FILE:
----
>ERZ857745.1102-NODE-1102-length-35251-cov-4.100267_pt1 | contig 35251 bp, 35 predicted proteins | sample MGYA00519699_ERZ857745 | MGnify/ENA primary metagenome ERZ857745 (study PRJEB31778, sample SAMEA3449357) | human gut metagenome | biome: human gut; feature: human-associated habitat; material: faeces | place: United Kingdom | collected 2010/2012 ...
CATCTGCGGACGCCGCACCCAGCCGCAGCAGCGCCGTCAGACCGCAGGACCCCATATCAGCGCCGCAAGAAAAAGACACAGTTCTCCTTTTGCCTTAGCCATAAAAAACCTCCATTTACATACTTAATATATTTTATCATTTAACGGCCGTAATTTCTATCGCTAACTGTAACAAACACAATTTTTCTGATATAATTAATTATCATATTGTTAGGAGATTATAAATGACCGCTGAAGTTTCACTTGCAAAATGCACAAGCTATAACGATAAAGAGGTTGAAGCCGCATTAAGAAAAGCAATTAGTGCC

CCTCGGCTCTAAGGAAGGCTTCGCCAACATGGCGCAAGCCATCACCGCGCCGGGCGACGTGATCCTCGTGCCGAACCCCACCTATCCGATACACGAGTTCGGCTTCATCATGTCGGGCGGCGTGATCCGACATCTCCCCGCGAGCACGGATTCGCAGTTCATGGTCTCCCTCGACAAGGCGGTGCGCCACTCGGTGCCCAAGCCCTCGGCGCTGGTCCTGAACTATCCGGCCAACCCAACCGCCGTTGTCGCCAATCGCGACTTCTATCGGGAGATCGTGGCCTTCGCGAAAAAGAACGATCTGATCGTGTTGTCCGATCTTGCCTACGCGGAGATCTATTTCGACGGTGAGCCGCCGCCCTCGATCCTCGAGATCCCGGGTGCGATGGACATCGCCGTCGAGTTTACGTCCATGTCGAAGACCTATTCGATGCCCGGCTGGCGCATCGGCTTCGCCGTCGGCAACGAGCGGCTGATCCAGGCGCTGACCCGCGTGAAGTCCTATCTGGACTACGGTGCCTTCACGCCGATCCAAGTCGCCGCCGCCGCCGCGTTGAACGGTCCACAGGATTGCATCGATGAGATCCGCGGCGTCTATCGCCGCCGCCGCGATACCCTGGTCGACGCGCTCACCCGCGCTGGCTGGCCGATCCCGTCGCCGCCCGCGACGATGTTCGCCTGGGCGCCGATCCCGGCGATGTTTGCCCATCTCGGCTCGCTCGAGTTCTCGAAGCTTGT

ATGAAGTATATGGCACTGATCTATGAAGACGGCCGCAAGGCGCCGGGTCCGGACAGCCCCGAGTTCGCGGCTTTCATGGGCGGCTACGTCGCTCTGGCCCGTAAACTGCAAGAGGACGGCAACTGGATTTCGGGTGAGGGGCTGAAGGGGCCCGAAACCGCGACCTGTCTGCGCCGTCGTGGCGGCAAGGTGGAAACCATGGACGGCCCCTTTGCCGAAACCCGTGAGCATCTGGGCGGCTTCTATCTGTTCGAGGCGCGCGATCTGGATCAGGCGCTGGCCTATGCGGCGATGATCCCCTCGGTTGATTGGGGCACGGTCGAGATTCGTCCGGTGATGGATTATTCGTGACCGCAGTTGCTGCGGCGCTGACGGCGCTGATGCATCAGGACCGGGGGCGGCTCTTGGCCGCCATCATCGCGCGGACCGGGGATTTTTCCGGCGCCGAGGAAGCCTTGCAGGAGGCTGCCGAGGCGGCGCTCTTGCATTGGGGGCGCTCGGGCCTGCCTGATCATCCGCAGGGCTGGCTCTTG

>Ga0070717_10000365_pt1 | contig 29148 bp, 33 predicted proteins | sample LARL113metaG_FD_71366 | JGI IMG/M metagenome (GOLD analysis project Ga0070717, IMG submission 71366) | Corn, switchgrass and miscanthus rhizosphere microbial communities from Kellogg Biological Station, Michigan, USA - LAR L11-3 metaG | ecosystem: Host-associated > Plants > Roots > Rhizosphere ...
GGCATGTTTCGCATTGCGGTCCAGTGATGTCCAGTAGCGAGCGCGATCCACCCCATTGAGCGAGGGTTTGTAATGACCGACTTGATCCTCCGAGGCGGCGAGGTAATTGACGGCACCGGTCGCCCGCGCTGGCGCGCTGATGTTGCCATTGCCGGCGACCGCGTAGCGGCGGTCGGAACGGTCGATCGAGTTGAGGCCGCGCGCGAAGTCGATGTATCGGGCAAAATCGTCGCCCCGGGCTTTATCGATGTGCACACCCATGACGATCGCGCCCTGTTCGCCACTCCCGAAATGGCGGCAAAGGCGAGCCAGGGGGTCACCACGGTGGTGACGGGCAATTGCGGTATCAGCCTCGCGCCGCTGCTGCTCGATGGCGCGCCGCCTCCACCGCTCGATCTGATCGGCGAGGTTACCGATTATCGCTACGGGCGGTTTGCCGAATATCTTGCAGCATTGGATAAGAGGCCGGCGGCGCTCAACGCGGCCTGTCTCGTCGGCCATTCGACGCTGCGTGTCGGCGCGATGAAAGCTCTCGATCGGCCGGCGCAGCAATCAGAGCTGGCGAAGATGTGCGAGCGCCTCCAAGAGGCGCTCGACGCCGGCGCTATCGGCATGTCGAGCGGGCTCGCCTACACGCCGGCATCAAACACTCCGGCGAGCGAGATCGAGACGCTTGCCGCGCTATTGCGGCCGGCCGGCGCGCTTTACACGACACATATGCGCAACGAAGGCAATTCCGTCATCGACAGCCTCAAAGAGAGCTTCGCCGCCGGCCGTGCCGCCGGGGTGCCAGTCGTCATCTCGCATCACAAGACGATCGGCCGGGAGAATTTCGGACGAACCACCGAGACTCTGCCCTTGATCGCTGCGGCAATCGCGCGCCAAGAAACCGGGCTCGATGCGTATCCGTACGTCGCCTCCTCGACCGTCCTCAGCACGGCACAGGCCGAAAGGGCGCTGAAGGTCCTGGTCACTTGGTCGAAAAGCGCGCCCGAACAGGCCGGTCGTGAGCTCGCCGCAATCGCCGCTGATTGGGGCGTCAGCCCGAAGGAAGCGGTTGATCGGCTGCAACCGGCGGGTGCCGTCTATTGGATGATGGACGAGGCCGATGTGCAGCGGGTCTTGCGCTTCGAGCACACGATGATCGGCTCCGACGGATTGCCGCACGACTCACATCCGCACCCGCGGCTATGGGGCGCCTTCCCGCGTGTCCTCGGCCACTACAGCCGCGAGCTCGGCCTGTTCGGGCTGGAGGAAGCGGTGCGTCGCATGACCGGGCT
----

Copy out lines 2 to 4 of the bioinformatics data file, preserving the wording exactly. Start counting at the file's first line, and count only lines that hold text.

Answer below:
CATCTGCGGACGCCGCACCCAGCCGCAGCAGCGCCGTCAGACCGCAGGACCCCATATCAGCGCCGCAAGAAAAAGACACAGTTCTCCTTTTGCCTTAGCCATAAAAAACCTCCATTTACATACTTAATATATTTTATCATTTAACGGCCGTAATTTCTATCGCTAACTGTAACAAACACAATTTTTCTGATATAATTAATTATCATATTGTTAGGAGATTATAAATGACCGCTGAAGTTTCACTTGCAAAATGCACAAGCTATAACGATAAAGAGGTTGAAGCCGCATTAAGAAAAGCAATTAGTGCC

CCTCGGCTCTAAGGAAGGCTTCGCCAACATGGCGCAAGCCATCACCGCGCCGGGCGACGTGATCCTCGTGCCGAACCCCACCTATCCGATACACGAGTTCGGCTTCATCATGTCGGGCGGCGTGATCCGACATCTCCCCGCGAGCACGGATTCGCAGTTCATGGTCTCCCTCGACAAGGCGGTGCGCCACTCGGTGCCCAAGCCCTCGGCGCTGGTCCTGAACTATCCGGCCAACCCAACCGCCGTTGTCGCCAATCGCGACTTCTATCGGGAGATCGTGGCCTTCGCGAAAAAGAACGATCTGATCGTGTTGTCCGATCTTGCCTACGCGGAGATCTATTTCGACGGTGAGCCGCCGCCCTCGATCCTCGAGATCCCGGGTGCGATGGACATCGCCGTCGAGTTTACGTCCATGTCGAAGACCTATTCGATGCCCGGCTGGCGCATCGGCTTCGCCGTCGGCAACGAGCGGCTGATCCAGGCGCTGACCCGCGTGAAGTCCTATCTGGACTACGGTGCCTTCACGCCGATCCAAGTCGCCGCCGCCGCCGCGTTGAACGGTCCACAGGATTGCATCGATGAGATCCGCGGCGTCTATCGCCGCCGCCGCGATACCCTGGTCGACGCGCTCACCCGCGCTGGCTGGCCGATCCCGTCGCCGCCCGCGACGATGTTCGCCTGGGCGCCGATCCCGGCGATGTTTGCCCATCTCGGCTCGCTCGAGTTCTCGAAGCTTGT

ATGAAGTATATGGCACTGATCTATGAAGACGGCCGCAAGGCGCCGGGTCCGGACAGCCCCGAGTTCGCGGCTTTCATGGGCGGCTACGTCGCTCTGGCCCGTAAACTGCAAGAGGACGGCAACTGGATTTCGGGTGAGGGGCTGAAGGGGCCCGAAACCGCGACCTGTCTGCGCCGTCGTGGCGGCAAGGTGGAAACCATGGACGGCCCCTTTGCCGAAACCCGTGAGCATCTGGGCGGCTTCTATCTGTTCGAGGCGCGCGATCTGGATCAGGCGCTGGCCTATGCGGCGATGATCCCCTCGGTTGATTGGGGCACGGTCGAGATTCGTCCGGTGATGGATTATTCGTGACCGCAGTTGCTGCGGCGCTGACGGCGCTGATGCATCAGGACCGGGGGCGGCTCTTGGCCGCCATCATCGCGCGGACCGGGGATTTTTCCGGCGCCGAGGAAGCCTTGCAGGAGGCTGCCGAGGCGGCGCTCTTGCATTGGGGGCGCTCGGGCCTGCCTGATCATCCGCAGGGCTGGCTCTTG